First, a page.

Note from BW of Brazil: When you see exclusionary events such as this, you know that racism in Brazil is not simply an accident; it is institutional. How else would you explain a literary event held in a city such as Salvador, Bahia, where 80% of the population classifies itself as “preto” (black) or “pardo” (brown)? For avid reader who happens to be black, visiting any of Brazil’s major book stores would lead them to conclude that black Brazilians and black Brazilian authors don’t exist. It was the same issue that caused an uproar at the country’s principal book literary festival, Flip, in 2016. I stress again, this is why more black publishing companies are necessary, because, although one can acknowledge that some things have improved, because the exclusion of the black population has gone on for so long, even the advances still seem to be baby steps. And one has to wonder if those steps won’t come to a complete pause under this current president.
Literary Showcase in Salvador, Bahia excludes black artists
By Daiane Oliveira
The first capital of Brazil, Salvador, is known worldwide for hosting the largest street carnival on the planet, recorded in Guinness World Records – Book of Records. But it is impossible to think of the city without relating to its blackness, after all 80% of the population composed of blacks and browns, according to data released by the Brazilian Institute of Geography and Statistics (IBGE) in 2017.
For this reason, the Salvador Literary Showcase, taking place on April 13 at the Teatro SESI Rio Vermelho (SESI Rio Vermelho Theater), drew the attention of the soteropolitanos (native of Salvador). Among the writers and digital influencers who will participate in debates and workshops there are no blacks. Consequently, the event began to receive questions through its social networks.
Through the network of relationships, Instagram, the actor Érico Brás criticized the Mostra de Salvador. “This event catches my attention for several factors. But one of these factors is certainly a serious mistake. I mean the systematic absence of blacks in the structure of the event. How can we speak of literature without taking into account the majority parcel of black men andwomen who inhabit the artistic-literary sphere of Salvador? How do you ignore the report of these professionals leaving them outside the debate tables? At this point, holding this type of event, sponsored with public money and at the same time leaving out the literary account of this mostly black city is at least an intellectual-literary failure. “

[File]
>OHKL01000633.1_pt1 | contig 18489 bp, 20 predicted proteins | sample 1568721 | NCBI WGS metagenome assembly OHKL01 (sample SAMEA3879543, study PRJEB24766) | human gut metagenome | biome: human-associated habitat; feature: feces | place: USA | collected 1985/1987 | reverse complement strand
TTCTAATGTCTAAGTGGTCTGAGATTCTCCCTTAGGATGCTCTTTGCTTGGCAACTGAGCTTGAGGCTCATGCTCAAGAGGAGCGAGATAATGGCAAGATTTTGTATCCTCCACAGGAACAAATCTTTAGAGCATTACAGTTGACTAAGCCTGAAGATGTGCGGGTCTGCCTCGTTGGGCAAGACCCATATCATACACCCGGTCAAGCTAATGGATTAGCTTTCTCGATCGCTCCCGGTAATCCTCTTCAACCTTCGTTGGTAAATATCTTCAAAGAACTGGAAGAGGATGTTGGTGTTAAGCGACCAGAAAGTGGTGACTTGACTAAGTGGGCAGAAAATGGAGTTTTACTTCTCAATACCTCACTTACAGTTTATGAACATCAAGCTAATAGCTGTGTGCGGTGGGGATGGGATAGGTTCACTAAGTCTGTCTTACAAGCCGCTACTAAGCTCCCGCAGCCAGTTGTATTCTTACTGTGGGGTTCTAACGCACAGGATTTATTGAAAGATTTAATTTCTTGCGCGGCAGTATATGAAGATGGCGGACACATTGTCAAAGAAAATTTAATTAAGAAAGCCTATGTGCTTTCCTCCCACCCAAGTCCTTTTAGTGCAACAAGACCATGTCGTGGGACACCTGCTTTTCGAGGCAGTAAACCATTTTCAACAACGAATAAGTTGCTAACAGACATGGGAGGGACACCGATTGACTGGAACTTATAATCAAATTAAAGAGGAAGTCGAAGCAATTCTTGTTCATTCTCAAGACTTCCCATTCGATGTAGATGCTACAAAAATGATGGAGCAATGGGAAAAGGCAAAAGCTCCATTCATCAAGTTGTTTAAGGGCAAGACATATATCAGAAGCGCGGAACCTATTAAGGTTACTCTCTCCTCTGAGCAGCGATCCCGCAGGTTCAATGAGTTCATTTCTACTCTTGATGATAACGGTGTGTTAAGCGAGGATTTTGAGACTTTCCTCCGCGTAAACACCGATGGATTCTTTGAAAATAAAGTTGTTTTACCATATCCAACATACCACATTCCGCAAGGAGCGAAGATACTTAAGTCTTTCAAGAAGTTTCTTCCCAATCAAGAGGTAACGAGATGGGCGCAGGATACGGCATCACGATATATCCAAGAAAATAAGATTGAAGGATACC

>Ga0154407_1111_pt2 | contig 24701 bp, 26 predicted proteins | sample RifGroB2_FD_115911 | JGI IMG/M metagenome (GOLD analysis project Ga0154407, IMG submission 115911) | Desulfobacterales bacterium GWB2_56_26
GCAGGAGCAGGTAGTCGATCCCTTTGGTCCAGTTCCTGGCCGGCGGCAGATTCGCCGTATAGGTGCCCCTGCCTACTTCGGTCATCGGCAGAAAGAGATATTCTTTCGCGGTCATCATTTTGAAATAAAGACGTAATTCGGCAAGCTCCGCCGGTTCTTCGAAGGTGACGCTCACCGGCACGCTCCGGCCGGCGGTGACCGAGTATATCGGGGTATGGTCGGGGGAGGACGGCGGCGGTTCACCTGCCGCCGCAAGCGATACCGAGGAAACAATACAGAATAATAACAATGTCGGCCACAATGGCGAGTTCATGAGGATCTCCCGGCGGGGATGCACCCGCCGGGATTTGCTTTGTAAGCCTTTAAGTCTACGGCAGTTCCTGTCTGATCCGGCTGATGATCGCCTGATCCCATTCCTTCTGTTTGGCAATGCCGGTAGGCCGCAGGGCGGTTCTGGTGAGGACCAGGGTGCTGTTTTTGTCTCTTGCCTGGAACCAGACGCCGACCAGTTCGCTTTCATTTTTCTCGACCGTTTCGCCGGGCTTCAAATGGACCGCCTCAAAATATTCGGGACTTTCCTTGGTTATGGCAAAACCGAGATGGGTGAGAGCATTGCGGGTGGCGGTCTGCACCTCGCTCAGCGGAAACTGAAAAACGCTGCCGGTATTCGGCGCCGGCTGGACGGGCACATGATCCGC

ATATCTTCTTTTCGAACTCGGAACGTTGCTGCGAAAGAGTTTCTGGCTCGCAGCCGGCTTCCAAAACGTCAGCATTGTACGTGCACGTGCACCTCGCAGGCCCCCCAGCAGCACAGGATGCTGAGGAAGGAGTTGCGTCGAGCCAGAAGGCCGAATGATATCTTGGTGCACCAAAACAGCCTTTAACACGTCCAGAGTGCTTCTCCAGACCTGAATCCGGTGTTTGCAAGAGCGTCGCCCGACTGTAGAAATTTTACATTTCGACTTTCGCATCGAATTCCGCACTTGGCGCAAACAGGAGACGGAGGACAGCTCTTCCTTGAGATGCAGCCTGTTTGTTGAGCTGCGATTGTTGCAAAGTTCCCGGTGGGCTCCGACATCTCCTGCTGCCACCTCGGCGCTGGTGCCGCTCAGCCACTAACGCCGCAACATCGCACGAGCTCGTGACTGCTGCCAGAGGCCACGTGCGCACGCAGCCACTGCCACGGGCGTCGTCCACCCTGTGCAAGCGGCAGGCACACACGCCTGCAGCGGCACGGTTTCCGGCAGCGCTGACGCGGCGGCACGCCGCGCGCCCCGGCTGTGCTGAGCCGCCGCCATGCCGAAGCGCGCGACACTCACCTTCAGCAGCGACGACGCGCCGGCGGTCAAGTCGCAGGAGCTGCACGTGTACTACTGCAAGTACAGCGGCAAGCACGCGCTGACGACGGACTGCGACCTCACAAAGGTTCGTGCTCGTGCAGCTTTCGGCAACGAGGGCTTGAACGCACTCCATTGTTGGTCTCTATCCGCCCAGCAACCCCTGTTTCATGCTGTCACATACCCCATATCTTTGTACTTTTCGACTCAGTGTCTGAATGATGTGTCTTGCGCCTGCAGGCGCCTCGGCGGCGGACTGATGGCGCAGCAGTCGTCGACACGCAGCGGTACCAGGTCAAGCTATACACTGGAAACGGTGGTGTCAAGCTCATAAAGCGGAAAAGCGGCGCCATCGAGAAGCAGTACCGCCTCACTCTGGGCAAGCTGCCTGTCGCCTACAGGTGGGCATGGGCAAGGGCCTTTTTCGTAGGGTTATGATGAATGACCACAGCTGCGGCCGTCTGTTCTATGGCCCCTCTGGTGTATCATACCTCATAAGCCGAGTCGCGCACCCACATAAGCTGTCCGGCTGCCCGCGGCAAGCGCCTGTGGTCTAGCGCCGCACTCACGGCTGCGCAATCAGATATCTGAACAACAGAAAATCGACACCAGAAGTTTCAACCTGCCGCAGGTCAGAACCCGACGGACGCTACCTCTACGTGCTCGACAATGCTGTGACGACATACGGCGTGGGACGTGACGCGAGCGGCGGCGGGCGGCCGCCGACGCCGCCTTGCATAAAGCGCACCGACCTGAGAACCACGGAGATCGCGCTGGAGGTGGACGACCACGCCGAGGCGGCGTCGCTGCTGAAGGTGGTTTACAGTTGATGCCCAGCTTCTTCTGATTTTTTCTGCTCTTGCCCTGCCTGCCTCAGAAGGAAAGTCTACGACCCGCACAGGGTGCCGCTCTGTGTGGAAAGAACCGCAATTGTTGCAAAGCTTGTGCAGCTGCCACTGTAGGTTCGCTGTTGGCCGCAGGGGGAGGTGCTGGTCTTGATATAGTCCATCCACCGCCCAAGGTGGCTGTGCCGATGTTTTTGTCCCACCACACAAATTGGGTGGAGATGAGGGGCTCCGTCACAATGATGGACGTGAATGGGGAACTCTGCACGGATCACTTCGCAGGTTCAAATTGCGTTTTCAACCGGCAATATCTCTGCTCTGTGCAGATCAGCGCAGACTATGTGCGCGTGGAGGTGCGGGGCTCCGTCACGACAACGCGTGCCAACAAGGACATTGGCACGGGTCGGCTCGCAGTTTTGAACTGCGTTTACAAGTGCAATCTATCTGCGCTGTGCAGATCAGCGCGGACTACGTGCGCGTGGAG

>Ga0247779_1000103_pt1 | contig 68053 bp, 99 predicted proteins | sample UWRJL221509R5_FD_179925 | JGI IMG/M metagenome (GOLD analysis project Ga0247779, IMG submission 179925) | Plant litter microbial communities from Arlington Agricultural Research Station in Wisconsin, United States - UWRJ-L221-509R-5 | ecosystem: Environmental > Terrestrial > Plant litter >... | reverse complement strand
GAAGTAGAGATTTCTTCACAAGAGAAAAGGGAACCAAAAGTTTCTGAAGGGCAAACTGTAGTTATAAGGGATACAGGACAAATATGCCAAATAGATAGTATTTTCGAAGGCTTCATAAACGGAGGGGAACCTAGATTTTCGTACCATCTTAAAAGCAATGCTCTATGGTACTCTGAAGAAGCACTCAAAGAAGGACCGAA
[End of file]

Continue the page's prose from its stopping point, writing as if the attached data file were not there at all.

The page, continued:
Faced with popular questioning and the manifestations of artists and writers, such as the poet Lívia Natália, Projeto Lendo Mulheres Negras (black women reading project), Sarau da Onça, Etiene Martins, among others, the Mostra issued an official note admitting the error.
Poet Lívia Natália also expressed her outrage with the following text: “It’s serious that they assembled a “Salvador Literary Showcase” and in the scheduling there are only WHITE authors? Salvador continues being the city-tomb of black men and black women. And I alive standing and proud, I and my black brothers and sisters. We keep on. I don’t need to be in such a superficial and ill-considered event. Congratulations to those involved in the total unpreparedness of @mostraliterariassa, shame on you.”
The Mostra organization states that “it recognizes that in the process of designing the initiative there has been a failure. It also emphasizes that there has never been any intention to curtail participation and reaffirms the willingness to dialogue and welcome criticism,” they said. As a measure of retraction, the organization sought, in an emergency way, to invite black artists and collectives to fill this gap. Sandro Sussuarana from Sarau da Onça was invited and agreed to collaborate in the event.
“When I saw that there was no black author in the showcase, I was outraged, I even posted it on my Instagram making the criticism. I got the call from one of the producers explaining what happened, I understood. As a cultural producer, I know mistakes happen. When it comes to white producers, it was never their profile to have this perspective and guide the participation of authors who are not in their circle of experience. I was prepared to help in the redress of the error and explained the reason for our inquiries, that we were not asking for pittance or even to participate, but that in a mostly black city, authors of this area should at least be contacted about this event,” explained the poet Sandro.
However, participants in Projeto Lendo Mulheres Negras criticized the organization’s solution to invite authors and groups at the last minute. In addition to refusing to attend the Mostra, the participants also positioned themselves in a social network. The late invitation would be “showing not only inelegance and amateurism, but also an absurd lack of research,” they said.
“We black women have a double challenge, being a woman and being black, and that challenge runs through invisibility, which considers our work inferior or less relevant,” adds Evelyn Sacramento, of Lendo Mulheres Negras.
Source: Notícia Preta